The derived spectra of Kd cdom (λ), Kd iSPM (λ), and Kd phyt (λ) are subsequently related to the respective OAS (in case of CDOM with the proxy parameter salinity) by linear regression, in order to obtain the Kd values required for the model formulation (see section “Deriving Substance-Specific Kd Values for the Different Optically Active Substances”).

Results and Discussion

Diffuse Attenuation Coefficient Spectra

Kd (λ) has been calculated from Ed (λ) profiles obtained during the three cruises. The values ranged from 0.04 to 1.95 m–1, with considerable spectral variability (Figure 3, left panel). Generally, the values increased toward the blue and the red part of the spectrum, with minima in the range of 480 to 580 nm (Figure 3, right panel). The increase toward the shorter wavelengths was smaller for most of the stations from the summer cruise. Despite the quality control and smoothing of Ed (λ) before Kd (λ) calculation, some of the spectra still show artifacts or noise, especially in the red above 650 nm, and to a lesser degree also in the blue below 450 nm. Furthermore, not all spectra extend over the full range of PAR, as extremely noisy data did not pass the quality control. In the red spectral region light is already rapidly attenuated in the first few meters by the water itself. Therefore it is generally difficult to obtain reliable light field measurements in this region (Mueller et al., 2003), an effect that is increased by the presence of other light absorbing compounds. Similarly, as in coastal areas the concentration of OAS is commonly high compared to the open ocean, this effect can also be seen in the blue region, where the OAS dominate attenuation. However, as for the parameterization the median of a certain spectral range is used, the impact of artifacts or even incomplete spectra on the final result becomes smaller.

FIGURE 3
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Figure 3. Overview of Kd (λ). Spectra obtained at the sampling sites (left). Histogram of Kd (λ) minimum wavelength distribution (right).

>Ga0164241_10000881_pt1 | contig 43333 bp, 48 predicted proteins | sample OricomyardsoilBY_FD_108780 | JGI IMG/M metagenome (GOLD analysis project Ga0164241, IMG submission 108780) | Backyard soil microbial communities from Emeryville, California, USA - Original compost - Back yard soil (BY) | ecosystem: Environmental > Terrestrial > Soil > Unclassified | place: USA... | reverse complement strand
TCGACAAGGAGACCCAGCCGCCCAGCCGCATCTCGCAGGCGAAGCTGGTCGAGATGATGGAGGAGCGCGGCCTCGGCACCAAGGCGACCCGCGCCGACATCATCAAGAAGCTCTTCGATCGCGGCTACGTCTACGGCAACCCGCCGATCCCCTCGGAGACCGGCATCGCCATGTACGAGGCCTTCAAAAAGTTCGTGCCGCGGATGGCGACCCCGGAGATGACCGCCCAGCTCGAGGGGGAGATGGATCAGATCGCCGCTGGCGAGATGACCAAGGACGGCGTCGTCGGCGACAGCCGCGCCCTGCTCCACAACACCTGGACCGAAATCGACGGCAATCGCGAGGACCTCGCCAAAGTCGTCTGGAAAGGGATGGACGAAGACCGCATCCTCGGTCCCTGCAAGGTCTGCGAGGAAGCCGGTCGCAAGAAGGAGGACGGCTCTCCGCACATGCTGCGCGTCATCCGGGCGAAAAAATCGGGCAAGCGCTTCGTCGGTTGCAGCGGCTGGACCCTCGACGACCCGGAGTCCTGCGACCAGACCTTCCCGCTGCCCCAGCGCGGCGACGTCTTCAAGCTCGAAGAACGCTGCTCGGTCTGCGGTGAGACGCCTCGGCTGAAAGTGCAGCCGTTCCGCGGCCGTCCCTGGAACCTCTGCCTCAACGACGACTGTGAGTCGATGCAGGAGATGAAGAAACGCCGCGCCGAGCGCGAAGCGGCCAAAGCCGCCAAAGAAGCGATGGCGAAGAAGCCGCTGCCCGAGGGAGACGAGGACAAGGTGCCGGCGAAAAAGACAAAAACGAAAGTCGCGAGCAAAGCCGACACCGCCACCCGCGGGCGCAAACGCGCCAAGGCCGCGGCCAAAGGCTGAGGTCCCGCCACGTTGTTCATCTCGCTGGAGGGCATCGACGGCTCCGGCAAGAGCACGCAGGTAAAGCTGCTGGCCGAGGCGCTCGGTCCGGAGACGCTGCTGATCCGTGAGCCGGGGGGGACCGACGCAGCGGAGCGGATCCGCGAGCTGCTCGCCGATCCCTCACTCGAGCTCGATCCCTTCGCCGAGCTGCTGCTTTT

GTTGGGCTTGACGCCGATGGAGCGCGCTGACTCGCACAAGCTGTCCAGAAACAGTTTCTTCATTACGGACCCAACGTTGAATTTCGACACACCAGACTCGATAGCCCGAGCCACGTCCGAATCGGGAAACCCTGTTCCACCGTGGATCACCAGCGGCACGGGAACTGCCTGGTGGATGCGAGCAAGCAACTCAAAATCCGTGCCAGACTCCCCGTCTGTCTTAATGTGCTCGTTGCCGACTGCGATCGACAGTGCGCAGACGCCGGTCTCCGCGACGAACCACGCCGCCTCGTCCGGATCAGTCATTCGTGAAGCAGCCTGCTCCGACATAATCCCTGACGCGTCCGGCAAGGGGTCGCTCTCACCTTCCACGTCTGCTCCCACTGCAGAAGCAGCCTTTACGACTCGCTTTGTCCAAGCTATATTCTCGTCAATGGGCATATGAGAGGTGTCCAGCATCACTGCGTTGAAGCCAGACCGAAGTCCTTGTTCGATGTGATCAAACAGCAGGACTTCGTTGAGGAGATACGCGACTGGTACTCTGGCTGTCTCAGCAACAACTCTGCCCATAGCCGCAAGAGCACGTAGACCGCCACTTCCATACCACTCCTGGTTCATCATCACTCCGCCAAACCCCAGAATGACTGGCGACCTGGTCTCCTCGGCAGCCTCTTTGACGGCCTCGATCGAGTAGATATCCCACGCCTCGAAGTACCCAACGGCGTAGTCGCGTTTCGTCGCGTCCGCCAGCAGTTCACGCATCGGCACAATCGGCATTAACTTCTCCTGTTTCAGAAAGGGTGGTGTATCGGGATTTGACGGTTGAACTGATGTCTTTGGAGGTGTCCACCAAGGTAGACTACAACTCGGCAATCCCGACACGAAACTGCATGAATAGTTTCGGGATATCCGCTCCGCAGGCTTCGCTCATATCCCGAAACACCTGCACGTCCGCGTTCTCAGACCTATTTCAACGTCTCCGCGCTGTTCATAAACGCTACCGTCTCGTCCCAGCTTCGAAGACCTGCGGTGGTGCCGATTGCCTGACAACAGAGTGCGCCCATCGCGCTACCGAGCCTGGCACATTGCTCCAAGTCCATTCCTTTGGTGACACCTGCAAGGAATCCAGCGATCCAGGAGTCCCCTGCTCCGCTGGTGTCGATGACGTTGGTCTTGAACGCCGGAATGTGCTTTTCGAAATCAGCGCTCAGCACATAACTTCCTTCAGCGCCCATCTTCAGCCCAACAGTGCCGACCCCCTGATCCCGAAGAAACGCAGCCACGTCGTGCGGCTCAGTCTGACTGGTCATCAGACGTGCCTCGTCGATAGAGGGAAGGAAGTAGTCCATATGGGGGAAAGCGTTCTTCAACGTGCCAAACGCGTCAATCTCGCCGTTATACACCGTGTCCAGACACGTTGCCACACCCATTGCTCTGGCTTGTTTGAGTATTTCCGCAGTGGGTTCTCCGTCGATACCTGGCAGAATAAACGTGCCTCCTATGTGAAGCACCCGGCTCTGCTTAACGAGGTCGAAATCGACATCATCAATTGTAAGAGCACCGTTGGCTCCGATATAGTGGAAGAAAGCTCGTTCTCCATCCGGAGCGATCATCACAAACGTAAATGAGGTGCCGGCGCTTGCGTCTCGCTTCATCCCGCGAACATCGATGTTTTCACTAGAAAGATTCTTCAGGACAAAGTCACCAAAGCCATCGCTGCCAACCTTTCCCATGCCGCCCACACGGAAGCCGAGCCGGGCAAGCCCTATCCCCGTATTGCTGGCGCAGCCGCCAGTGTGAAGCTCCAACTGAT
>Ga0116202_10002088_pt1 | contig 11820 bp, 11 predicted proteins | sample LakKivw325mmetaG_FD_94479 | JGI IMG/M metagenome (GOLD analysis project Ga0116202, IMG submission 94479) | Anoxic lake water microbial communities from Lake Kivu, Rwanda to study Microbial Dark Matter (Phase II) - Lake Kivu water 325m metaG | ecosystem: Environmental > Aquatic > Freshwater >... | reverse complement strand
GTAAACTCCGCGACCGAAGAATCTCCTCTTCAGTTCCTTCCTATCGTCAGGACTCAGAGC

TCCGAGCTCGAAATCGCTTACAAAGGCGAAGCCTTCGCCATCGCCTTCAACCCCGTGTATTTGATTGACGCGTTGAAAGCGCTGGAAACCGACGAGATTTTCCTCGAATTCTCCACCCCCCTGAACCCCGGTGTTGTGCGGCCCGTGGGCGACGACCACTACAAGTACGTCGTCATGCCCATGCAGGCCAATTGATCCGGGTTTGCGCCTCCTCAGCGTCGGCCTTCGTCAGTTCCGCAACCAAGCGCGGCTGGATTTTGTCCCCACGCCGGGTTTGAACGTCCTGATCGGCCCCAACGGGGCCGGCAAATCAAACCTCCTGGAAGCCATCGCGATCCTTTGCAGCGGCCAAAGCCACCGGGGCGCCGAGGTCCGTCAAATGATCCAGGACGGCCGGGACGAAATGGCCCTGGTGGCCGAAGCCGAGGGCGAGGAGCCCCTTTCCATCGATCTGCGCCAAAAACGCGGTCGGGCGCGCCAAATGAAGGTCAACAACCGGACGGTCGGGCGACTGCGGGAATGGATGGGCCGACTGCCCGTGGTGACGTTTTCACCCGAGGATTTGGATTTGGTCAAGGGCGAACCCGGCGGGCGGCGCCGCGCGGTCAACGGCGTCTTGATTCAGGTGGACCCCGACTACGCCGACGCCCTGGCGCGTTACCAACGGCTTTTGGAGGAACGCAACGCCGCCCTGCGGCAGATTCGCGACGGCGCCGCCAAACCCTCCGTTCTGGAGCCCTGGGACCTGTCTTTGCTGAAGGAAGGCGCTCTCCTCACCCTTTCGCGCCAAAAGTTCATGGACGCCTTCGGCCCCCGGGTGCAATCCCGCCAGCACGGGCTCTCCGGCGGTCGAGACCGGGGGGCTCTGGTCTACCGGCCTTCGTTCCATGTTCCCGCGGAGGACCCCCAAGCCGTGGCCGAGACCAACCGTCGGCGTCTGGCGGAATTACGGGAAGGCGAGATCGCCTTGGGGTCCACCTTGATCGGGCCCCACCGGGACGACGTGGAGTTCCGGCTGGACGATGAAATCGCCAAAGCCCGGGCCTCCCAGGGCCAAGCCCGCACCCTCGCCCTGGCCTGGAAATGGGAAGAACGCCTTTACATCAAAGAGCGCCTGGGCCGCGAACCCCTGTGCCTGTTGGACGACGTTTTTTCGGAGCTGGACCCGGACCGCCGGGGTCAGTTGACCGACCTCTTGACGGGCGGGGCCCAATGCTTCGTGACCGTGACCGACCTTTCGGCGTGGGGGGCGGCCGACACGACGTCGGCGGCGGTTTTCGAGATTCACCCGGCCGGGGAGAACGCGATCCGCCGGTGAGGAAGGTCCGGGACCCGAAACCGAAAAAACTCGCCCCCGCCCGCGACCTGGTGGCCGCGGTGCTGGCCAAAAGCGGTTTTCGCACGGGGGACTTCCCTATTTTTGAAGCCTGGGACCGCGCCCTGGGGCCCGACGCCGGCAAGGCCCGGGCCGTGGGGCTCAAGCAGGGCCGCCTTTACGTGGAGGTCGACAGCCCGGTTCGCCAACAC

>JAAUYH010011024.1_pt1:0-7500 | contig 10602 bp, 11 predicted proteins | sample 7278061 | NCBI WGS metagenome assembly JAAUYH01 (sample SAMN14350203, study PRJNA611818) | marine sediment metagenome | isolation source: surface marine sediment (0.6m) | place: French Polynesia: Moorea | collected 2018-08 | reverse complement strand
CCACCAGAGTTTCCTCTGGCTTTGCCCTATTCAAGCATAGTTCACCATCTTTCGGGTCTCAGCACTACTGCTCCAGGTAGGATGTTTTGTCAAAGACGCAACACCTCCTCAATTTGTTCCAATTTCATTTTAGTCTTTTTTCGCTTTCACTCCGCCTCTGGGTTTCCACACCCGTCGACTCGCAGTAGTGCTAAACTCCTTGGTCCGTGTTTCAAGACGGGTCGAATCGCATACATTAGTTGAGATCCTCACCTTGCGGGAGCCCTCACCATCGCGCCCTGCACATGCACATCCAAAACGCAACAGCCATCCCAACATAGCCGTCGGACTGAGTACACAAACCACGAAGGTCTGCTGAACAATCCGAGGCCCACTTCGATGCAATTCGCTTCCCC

Relationships Between Optically Active Substances and in situ Proxies

Directly, the OAS were determined only at stations in various depths by discrete sampling. However, for modeling PAR profiles based on these substances and the established substance-specific attenuation coefficients (see section “Assessment of the Model Approaches”), depth-resolved OAS data is necessary. For this reason, the discrete measurements were correlated with the values of the in situ proxies in the respective depth (chl-a fluorescence for chl-a, beam attenuance for iSPM, and salinity for CDOM). The obtained coefficients allow a conversion of the proxy data profiles into OAS profiles. For chl-a and CDOM, linear regressions were used, while for iSPM, a more accurate representation was a polynomial fit of second order. Data were analyzed together but also separated by cruise (Figure 4). Potential outliers have been identified by analyzing the residuals of the linear regressions from the individual cruises. If the residual of a certain data point was outside of the residual mean ± 2 times their standard deviation, the data point was considered as being an outlier. For the sake of showing the complete dataset, they are displayed in Figure 4 as crosses, but were not taken into account for the final regressions.

FIGURE 4
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Figure 4. Correlations between optically active substances and their respective in situ proxies. Data points considered as outliers (see text) are displayed as crosses and are not included in the fit represented by the solid line. The dashed lines give its 95% confidence interval. AU means that chl-a fluorescence is given in arbitrary units.

Chl-a concentrations were found to be 0.16 to 20.6 μg/L over all cruises, with considerably narrower ranges in Winter and Summer 2018 (Figure 4, upper panels). There were reasonable linear correlations with in situ chl-a fluorescence for all three cruises as well as for the combined dataset, with R2 values ranging from 0.71 to 0.96. The offset (c0) in the data was similar, what was to be expected as the instrument used was identical and checked, but not recalibrated between the cruises. Interestingly, the slope (c1) was considerably higher in Summer 2018 than in the two other cruises, and also in the combined dataset. This indicates a real change in the ratio of chl-a to in situ chl-a fluorescence, which can occur due to differences in community composition, light acclimatization, and nutritional status of the phytoplankton (Kiefer, 1973; Soohoo et al., 1986; Cunningham, 1996). All these factors can vary with both season and location, and in fact, both the time and the study area of the Summer cruise were considerably different from the others. In contrast, the timing of the Winter and Spring cruise was similar, and so was the slope of the linear regression.